The next test involved CU-SeeMe. I've used CU-SeeMe to receive video (well, jerky video and fast-moving snapshots) over my 14,400 bps PPP link before, but I've never tried to send anything other than scrolling text on CU-SeeMe's black screen. CU-SeeMe works both in point-to-point mode and with what Cornell calls a "reflector," which is a Unix machine set up to reflect up to eight streams of video back to you. Thus, when you start up and connect to the Cornell reflector at <18.104.22.168>, you see up to eight video windows appear, yours and seven others. There may be fewer, since you never know who's transmitting, and at 11 PM on a Wednesday night, only a site in Australia was on the reflector, and no one there seemed to be watching the screen at all, even though CU-SeeMe indicated that they could see us (it's good about telling you when you're on the air, so to speak, and provides detailed statistics on what's going on).
CU-SeeMe uses only 16 levels of gray to minimize traffic (this is working over a modem, remember!), and the FlexCam was perfectly suited to the task. I just aimed the camera head and focussed on Tonya, who then made faces at the oblivious people in Australia. Although the technology isn't quite here, I'll be curious to see what kind of underground Internet broadcasting CU-SeeMe and inexpensive cameras like the FlexCam make possible. We could do a TidBITS Live, for instance, although only people with fast connections could use the audio-portion of CU-SeeMe (originally from Maven) to listen in as well as watch. Hmm, although a heavily produced video show would be out of the question, perhaps a simple news and analysis broadcast... The wheels are turning...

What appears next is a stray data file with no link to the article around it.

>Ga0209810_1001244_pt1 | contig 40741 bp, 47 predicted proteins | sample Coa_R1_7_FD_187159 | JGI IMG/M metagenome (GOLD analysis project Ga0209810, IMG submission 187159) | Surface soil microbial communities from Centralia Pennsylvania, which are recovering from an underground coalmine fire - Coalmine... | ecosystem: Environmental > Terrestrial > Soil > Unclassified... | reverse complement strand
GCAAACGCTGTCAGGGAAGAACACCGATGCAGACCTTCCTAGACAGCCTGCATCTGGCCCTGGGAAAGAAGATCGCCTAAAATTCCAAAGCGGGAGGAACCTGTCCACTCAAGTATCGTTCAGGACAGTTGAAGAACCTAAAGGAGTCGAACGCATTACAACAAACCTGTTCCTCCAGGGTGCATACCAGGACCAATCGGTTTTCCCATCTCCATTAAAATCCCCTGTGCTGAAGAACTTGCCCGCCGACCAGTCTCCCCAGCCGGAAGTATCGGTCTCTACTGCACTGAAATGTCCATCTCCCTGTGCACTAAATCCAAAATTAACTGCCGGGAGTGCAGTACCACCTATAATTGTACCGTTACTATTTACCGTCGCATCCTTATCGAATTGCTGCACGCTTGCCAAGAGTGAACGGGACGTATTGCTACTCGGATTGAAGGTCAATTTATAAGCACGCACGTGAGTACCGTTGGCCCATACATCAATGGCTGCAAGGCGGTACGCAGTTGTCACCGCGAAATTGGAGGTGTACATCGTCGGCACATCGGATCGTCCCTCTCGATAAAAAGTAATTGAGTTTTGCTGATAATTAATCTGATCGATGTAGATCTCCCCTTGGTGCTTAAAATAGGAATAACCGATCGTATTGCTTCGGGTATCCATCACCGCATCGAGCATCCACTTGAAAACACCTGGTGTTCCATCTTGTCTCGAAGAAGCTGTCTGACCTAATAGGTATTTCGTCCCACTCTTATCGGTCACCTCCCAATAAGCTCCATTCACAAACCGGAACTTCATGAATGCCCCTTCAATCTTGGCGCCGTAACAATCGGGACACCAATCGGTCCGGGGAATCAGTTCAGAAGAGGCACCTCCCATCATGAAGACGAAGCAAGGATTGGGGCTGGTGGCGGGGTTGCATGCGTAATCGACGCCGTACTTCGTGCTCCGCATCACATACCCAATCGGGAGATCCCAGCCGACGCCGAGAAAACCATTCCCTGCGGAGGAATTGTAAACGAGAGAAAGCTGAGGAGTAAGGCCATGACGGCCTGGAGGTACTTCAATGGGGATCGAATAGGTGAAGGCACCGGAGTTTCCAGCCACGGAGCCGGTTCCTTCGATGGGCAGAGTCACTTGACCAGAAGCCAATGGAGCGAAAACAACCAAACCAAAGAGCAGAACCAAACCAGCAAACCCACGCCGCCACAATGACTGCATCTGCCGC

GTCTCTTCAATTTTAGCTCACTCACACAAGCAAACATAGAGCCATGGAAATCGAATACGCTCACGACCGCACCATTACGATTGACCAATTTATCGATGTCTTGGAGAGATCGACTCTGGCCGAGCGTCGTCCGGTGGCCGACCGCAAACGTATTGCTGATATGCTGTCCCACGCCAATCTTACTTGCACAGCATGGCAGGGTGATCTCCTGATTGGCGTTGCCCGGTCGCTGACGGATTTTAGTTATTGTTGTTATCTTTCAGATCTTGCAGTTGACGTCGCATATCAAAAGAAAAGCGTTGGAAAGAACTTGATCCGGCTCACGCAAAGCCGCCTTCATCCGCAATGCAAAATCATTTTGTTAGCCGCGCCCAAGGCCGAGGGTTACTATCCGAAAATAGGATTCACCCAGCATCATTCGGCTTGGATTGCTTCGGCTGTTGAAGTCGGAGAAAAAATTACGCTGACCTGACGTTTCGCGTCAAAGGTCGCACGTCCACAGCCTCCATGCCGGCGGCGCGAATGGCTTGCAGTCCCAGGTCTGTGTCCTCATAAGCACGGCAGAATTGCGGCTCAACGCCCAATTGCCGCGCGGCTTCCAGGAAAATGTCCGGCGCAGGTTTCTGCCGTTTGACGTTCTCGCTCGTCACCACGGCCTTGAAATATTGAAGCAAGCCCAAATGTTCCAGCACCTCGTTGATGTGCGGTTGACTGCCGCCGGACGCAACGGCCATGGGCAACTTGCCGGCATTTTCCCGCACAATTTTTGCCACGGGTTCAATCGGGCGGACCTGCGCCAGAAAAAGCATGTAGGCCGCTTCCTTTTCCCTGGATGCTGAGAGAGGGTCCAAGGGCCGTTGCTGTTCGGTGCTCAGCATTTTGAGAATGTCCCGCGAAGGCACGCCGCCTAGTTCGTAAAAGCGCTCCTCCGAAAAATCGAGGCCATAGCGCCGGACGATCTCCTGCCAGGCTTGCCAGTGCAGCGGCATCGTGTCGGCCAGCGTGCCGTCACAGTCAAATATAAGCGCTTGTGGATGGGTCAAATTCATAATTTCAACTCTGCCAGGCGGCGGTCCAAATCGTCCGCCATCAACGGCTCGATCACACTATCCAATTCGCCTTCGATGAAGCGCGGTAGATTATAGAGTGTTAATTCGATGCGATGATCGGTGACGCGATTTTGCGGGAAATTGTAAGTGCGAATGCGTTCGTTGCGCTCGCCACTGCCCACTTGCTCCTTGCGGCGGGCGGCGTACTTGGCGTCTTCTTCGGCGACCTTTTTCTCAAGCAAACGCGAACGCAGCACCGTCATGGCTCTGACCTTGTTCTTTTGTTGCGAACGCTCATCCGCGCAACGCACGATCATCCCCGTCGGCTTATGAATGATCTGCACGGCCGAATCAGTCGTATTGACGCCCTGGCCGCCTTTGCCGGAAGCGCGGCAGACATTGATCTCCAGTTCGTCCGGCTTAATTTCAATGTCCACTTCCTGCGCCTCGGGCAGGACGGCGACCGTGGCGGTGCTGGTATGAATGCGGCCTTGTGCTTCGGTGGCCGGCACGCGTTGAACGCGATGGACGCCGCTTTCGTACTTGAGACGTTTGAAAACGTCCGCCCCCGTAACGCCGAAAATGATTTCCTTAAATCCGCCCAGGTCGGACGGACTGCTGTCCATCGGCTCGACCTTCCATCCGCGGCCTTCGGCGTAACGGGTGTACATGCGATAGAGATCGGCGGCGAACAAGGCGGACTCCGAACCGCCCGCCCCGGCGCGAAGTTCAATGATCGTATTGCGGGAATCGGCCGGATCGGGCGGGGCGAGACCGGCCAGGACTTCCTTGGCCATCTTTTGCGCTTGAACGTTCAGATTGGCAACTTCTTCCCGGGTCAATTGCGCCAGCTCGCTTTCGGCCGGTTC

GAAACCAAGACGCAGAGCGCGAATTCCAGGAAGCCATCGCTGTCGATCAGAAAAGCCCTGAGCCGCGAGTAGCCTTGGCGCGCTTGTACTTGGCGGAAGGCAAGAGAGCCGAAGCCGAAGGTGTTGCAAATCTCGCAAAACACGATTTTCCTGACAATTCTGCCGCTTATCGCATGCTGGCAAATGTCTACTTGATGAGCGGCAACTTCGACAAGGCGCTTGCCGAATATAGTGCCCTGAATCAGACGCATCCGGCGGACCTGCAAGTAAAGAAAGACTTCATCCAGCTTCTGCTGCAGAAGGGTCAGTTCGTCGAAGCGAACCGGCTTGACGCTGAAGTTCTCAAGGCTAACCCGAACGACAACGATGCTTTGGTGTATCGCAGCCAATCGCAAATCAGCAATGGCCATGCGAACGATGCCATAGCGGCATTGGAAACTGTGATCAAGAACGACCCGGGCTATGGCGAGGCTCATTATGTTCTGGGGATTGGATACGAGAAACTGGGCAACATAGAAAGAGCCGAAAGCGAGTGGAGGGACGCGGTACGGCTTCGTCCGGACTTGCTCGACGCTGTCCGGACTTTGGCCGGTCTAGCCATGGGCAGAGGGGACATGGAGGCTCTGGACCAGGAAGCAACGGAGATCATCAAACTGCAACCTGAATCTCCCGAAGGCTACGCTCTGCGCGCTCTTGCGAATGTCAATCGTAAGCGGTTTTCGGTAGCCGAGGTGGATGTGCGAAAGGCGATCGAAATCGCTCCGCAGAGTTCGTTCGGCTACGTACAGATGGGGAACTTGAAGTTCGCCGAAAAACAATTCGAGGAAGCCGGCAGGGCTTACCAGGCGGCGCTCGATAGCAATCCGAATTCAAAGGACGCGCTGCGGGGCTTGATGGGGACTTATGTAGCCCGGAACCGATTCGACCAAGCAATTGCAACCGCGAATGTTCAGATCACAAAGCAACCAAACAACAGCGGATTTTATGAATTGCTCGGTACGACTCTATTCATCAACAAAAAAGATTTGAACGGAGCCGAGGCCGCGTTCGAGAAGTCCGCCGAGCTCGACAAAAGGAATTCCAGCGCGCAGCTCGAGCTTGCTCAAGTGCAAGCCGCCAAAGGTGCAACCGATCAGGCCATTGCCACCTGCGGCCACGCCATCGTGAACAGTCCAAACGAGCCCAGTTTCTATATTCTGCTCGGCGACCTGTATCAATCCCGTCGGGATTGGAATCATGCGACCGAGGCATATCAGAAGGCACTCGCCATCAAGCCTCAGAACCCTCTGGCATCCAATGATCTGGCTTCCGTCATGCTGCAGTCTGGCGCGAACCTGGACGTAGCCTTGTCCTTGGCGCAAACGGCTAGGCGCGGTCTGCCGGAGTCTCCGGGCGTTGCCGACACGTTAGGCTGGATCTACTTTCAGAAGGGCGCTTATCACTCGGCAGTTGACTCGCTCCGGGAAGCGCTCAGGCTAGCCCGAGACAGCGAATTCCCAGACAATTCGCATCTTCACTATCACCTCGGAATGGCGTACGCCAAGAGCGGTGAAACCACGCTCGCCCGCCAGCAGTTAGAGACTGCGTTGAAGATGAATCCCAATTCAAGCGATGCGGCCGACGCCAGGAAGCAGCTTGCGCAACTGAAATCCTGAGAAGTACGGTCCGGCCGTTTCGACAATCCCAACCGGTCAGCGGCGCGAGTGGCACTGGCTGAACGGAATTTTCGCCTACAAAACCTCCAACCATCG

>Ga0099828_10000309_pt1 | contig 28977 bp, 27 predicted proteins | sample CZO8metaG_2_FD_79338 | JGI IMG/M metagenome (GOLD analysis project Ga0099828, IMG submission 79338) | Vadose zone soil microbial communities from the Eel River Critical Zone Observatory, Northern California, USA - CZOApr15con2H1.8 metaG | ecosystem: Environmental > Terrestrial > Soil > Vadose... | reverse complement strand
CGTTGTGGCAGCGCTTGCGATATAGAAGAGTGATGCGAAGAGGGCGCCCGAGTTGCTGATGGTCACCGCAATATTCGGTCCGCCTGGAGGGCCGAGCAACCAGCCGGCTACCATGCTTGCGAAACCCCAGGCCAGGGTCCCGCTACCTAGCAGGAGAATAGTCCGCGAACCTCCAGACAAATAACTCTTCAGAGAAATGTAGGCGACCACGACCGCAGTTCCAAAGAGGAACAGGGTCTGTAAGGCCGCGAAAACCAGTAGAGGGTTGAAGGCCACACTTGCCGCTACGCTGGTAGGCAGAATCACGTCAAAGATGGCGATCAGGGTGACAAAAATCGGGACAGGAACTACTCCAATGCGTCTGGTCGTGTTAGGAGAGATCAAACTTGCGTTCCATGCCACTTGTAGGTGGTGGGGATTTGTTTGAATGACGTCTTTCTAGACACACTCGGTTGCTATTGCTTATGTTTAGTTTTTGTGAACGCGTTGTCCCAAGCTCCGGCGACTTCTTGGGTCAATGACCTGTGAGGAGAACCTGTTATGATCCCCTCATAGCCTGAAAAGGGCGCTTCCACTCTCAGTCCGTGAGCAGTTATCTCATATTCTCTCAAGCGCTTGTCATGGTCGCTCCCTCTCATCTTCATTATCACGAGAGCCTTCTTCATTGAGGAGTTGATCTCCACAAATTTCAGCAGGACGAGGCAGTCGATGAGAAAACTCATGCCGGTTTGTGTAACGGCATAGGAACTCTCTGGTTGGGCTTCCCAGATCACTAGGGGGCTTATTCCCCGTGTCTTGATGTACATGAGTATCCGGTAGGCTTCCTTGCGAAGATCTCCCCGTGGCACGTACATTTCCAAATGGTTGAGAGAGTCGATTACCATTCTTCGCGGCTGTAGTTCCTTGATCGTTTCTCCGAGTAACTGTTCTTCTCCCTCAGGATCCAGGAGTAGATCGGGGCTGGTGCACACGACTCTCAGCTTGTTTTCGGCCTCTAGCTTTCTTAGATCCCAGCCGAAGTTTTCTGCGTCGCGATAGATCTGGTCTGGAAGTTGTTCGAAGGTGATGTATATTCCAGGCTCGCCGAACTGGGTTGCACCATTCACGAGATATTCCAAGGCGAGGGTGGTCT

Perhaps that's what I like most about the FlexCam. It's such a neat little device that it started me thinking about what I could do with it. Sure, Internet videoconferencing may not be a daily reality for all that many people (although a number of people at Cornell seem to use it) and you're not going to use the FlexCam to take action movies for use with QuickTime, but a video camera as computer peripheral starts to open up different possibilities. What will come of those possibilities, I don't know.
I mentioned the DocuCam for viewing documents or small objects (it can focus close in, which results in small objects being magnified 50:1 when viewed on a large screen monitor), and VideoLabs has several other cameras based on the FlexCam design but optimized for certain tasks. A FlexCam Pro model adds S-Video output for higher quality images. FlexCam Scientific and FlexCam Scientific Pro are designed for classroom viewing and magnification of objects and technical documents. With an optional microscope adapter, you can attach either one to a microscope or telescope to display, well, whatever is on the other side of the microscope or telescope. Another FlexCam derivative in the works is the WirelessCam, which is a FlexCam with the camera head module mounted on the end of a 24-inch cable that you can carry around, or mount on a helmet or lapel. Talk about live action and underground broadcasting - "Could you speak up for the flower in my lapel, sir?"
VideoLabs -- 612/897-1995 -- 612/897-3597 (fax)
Non-profit, non-commercial publications and Web sites may reprint or link to articles if full credit is given. Others please contact us. We do not guarantee accuracy of articles. Caveat lector. Publication, product, and company names may be registered trademarks of their companies. TidBITS ISSN 1090-7017.